Note: Seeing as it would be hard to critique this film without having spoilers, this review will have them. But, really? I am pretty sure everyone knows the outcome already.
It is now, for the first time that I fully realize just how entirely brilliant Paul Greengrass is as a director. We all know him for his work with the Bourne films, but here he steps in and creates an ordinary, documentary type film, United 93. With a cast that no one in the world knows, on the surface the film might seem pretty meaningless, and i'm sure there are plenty of people who did not like this film very much. However, in my opinion United 93 is nothing short of one of the most important American made movies ever. Down the same lines of The Deer Hunter, It's a Wonderful Life, and Letters from Iwo Jima. All undeniably important films about the heart of the world around us, and United 93 is right up there with them.
The story, that is the main thing I am going to focus on in this review. After all, there's a reason Paul Greengrass didn't put any big shot actors in the film, it would take away from how real everything was, and now with all of the actors we have not heard of, we feel like we are right there on the plane. It is very hard to make an audience understand just what people are going through in a time like this, and usually I would say the best way to solve that is character development, though Greengrass had a bigger, better idea than that. The audience is only shown the point of view from workers at airlines, U.S. Military, etc. and of course the passengers of flight 93. Almost everything in United 93 is fact, except maybe some dialogue, and that is why the film works so well. Greengrass doesn't create new characters from planes that hit other targets, because no one actually knows what happened. Greengrass shows us the tragic, but heroic ending for the passengers on that flight, and yes, you probably will cry at the end.
I was six years old, sitting on a chair in the den of my home, when our phone starting ringing over and over. My mother turned on the news and smoke was flowing out of one of the Twin Towers, and it had been announced that a plane just crashed into it. I was young at the time, probably too young to really understand what was happening, but i'll never forget the chills that came over me as I watched the second plane fligh straight into the towers. Just as it is portrayed in the film, everyone was stunned, some crying, none knew how to speak or what to say. America was under a terrorist attack, and as heartbreaking as it is, Greengrass does an incredible job of bringing this to the screen, and I can only imagine what a President like George W. Bush was thinking at the time. And clearly, as America is still fighting for what happened that day, we are all still tragically affected by the events on September 11th, 2001.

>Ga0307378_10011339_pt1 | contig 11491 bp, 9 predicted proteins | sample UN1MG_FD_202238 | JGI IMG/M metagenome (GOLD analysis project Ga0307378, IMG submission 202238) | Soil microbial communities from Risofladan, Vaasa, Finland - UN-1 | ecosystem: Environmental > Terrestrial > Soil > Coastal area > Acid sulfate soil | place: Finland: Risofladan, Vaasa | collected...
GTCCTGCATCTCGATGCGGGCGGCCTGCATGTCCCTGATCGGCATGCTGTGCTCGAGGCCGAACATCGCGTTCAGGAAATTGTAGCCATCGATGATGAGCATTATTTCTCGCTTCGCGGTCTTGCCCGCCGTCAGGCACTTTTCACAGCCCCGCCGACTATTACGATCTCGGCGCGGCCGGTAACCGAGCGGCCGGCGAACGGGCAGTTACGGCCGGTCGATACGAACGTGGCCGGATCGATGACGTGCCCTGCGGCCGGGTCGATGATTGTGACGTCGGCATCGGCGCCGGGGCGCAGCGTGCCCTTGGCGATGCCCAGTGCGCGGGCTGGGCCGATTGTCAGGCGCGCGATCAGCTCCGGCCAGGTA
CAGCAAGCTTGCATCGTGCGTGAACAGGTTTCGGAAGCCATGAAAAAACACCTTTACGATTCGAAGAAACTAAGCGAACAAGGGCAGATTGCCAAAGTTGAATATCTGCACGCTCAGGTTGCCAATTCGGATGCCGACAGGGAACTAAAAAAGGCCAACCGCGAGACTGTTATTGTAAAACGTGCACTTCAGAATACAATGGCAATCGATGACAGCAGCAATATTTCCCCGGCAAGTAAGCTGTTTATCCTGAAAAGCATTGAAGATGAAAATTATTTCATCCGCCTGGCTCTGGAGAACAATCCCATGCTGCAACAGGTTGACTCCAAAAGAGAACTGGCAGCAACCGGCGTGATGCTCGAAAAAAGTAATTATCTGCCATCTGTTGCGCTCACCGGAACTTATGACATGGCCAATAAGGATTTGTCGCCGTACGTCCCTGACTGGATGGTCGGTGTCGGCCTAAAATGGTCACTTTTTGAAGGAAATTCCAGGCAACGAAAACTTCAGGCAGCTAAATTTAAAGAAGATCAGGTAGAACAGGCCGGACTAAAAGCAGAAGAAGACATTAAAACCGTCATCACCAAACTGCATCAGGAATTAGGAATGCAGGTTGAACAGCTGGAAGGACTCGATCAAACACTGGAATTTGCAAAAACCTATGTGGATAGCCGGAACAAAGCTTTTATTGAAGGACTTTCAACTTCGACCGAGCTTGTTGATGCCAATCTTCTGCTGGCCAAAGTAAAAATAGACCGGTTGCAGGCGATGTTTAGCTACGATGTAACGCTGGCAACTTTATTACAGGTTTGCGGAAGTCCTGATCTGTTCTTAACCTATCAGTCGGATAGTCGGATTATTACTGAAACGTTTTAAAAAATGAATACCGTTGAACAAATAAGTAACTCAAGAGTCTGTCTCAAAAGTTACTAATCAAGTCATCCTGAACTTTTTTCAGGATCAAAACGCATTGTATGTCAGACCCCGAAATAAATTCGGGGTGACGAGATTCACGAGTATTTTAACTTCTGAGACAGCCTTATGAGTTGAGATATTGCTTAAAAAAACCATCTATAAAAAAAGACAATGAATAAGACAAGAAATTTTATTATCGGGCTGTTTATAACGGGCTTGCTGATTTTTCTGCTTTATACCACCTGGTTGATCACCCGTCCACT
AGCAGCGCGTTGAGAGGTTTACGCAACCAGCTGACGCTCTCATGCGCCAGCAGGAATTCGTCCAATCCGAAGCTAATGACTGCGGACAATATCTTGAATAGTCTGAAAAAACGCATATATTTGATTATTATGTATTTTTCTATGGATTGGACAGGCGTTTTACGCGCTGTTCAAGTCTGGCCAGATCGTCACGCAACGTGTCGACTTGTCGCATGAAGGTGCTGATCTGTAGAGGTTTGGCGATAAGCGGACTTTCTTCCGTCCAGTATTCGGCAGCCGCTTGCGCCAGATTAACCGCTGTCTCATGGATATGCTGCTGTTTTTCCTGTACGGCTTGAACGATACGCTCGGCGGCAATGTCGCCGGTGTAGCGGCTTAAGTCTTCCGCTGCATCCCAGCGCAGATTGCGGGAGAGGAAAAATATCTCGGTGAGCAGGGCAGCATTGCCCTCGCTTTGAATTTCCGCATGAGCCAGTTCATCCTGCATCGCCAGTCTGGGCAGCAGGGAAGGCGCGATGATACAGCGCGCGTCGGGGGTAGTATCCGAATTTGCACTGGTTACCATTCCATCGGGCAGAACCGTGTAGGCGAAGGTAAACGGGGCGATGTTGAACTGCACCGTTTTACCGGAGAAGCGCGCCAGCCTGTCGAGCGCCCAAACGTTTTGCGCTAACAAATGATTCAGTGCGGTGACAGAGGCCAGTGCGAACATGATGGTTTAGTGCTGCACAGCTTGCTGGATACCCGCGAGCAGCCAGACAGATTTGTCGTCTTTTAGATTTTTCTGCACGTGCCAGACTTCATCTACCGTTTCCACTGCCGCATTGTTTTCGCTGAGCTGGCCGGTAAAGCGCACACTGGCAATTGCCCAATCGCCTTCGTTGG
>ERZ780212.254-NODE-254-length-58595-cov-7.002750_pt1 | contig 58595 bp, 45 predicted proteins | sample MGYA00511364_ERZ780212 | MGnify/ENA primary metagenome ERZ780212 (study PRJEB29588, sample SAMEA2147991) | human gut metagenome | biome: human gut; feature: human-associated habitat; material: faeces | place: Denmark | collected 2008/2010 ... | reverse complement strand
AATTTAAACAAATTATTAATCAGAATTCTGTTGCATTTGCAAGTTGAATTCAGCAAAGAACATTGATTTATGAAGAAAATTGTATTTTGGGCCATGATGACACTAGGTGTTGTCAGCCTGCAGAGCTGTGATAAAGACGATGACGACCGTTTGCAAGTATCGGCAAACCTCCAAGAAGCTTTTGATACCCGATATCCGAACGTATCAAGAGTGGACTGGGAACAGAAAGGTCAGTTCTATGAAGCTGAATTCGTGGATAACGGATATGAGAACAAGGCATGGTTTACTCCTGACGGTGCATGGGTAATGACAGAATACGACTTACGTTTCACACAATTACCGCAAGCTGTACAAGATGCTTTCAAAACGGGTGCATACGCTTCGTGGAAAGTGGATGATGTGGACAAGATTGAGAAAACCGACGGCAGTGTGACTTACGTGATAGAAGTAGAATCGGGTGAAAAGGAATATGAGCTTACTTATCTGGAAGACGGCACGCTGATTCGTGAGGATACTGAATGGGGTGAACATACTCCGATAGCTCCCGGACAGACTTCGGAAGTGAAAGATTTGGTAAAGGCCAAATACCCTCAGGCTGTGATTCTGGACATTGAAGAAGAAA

Now, that is half of the film, shown for the most part away from the passengers on flight 93. As I mentioned before, the first part is basically just facts, it doesn't quite have the emotional effect on the audience that the second half does. Four planes were hijacked, three made it to their targets, United 93 was the only one that did not. Every American should know what happened on that plane, but I am actually very surprised at how many do not, that being one of the reasons I feel this film is so important.
In the trailer, United 93 seems to be advertised as more of a thriller trying to grab money, which I know there was a lot of controversy about. But thankfully this is not the case, as an audience we are nothing more than regular passengers along with the real ones. That is one of the reasons United 93 is so effective, and one of the reasons the heroic efforts by several passengers are so tragic, yet at the same time we all sit and feel like clapping our hands because of what is taking place on the screen. The heart of America may not always be in the right place, but as the passengers, who are regular people on a plane living normal life, call their family explaining what has happened and what they are going to do, the audience sits only wishing to have the courage that they do. In that moment the passengers died charging the cockpit in an attempt to take over the hijacked plane. They died fighting for America, and United 93 is a fantastic tribute to everyone who lost their lives that day.
With all of that being said, perhaps the most heartbreaking part of the film is the actors' portrayal of the passengers. I am not going to give names because no one reading this has ever heard of them and will only get confused, but I just want to say that every cast member does an incredible job with their parts, and none should go unrecognized for their efforts in making United 93 have the moving atmosphere that it does. I really cannot say enough about how Greengrass casted this film, and how well the actors did with their parts. It is just one more thing that presents to us Greengrass' phenomenal works as a director, and he is easily one of my favorites of the past decade. Yes, over Christopher Nolan.
Overall, United 93 is hands down one of the best movies I have ever seen in my life. Paul Greengrass does an unbelievable job directing the actors, and entirely avoids Hollywood chees in making this movie, which has been a difficulty for directors in the past (Pearl Harbor?). If you were not born and raised in America, United 93 might not have quite the same effect on you that it did me, either way I would recommend it. If I had of seen the film in theaters, I would have given it a standing ovation when the credits rolled.